'That the petition for a rehearing be set down for oral argument on the 11th of June, 1957, and that the Labor Commissioner or his attorney be, and hereby is, invited to participate therein as the friend of the Court.'


Appellee, Department of Employment, filed a brief June 10, 1957, and the appellant Trustee filed a brief June 19, 1957, subsequent to oral argument. We now discuss the case based on the briefs, petitioners and oral argument, and the opinion filed March 28, 1957, is hereby amended by adding the following.


We discuss only one point,1 and that is whether we are correct, in holding that the employer's tax on wages, earned within the three month period preceding the filing of the bankruptcy petition but not paid prior to bankruptcy, is correctly held to be an expense of administration and thus entitled to first priority under § 64, sub. a of the Bankruptcy Act, Title 11 U.S.C.A. § 104 sub. a.


The trustee initially argues that our earlier opinion is inconsistent with the opinion of this Court in Diamond Laundry Corp. v. California Employment Stabilization Commission, 9 Cir., 1947, 162 F.2d 398. In that case we held that contributions of an employer under the California Unemployment Insurance Act, West's Ann.Unempl.Ins.Code, § 1 et seq. constituted taxes.2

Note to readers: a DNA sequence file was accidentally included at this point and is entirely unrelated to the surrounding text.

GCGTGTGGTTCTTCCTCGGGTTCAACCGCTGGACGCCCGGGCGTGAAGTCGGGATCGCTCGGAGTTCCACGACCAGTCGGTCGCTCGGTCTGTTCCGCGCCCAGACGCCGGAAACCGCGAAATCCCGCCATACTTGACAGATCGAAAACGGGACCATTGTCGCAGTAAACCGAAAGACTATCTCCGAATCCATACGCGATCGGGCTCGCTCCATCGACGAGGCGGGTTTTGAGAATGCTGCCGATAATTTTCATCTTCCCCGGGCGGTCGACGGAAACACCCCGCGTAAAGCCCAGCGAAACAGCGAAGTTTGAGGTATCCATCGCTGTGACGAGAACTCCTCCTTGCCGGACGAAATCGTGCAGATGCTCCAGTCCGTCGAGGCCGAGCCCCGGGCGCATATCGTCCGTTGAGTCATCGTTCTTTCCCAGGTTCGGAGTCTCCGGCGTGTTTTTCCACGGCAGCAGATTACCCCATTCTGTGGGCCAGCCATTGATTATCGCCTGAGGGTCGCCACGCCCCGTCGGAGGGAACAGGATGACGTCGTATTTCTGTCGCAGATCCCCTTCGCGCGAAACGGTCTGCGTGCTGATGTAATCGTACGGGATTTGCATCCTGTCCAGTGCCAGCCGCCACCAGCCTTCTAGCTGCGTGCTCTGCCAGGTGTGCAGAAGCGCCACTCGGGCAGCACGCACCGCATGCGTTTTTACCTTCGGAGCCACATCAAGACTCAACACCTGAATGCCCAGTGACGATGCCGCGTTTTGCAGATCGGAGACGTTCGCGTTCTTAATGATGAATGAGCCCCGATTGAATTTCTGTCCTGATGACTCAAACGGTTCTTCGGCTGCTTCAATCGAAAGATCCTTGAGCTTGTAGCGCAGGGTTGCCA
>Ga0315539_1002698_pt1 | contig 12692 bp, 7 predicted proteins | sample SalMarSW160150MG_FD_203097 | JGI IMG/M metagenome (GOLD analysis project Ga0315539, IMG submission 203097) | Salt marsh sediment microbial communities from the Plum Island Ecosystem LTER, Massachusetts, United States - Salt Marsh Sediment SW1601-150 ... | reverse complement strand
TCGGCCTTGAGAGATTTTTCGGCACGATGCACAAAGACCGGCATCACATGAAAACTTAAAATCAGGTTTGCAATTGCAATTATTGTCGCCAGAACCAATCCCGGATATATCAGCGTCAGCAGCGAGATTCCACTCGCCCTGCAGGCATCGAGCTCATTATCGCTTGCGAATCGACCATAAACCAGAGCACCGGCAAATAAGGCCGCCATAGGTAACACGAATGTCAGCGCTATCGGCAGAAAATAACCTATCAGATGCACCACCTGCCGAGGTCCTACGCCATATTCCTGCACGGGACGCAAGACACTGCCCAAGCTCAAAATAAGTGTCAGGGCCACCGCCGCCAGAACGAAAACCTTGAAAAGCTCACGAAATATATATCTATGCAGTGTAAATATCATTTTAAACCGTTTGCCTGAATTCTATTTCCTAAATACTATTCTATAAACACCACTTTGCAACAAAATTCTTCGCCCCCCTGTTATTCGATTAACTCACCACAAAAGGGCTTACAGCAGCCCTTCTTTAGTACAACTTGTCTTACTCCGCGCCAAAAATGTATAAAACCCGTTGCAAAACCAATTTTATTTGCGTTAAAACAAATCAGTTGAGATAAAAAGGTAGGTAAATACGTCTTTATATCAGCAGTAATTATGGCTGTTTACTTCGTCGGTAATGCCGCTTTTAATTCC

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The Trustee argues that this is inconsistent with our holding in the instant case that such 'taxes' are 'expenses of administration.' We fail to see any inconsistency. In Diamond Laundry, the wages had been paid. A claim can be called a 'tax' and yet at the same time take on the character of an expense of administration due to the facts giving rise to the creation of such tax. We merely held in our earlier opinion that because the employer's tax accrued subsequent to the filing of the petition in bankruptcy, such tax had the character of an expense of administration; and thus was entitled to a first priority. In the instant case, the Trustee did not operate or run the business. The Trustee admits that if he had run the business, taxes accruing during his operation would be entitled to be classified as expenses of administration. Any inconsistency is in the Trustee's argument.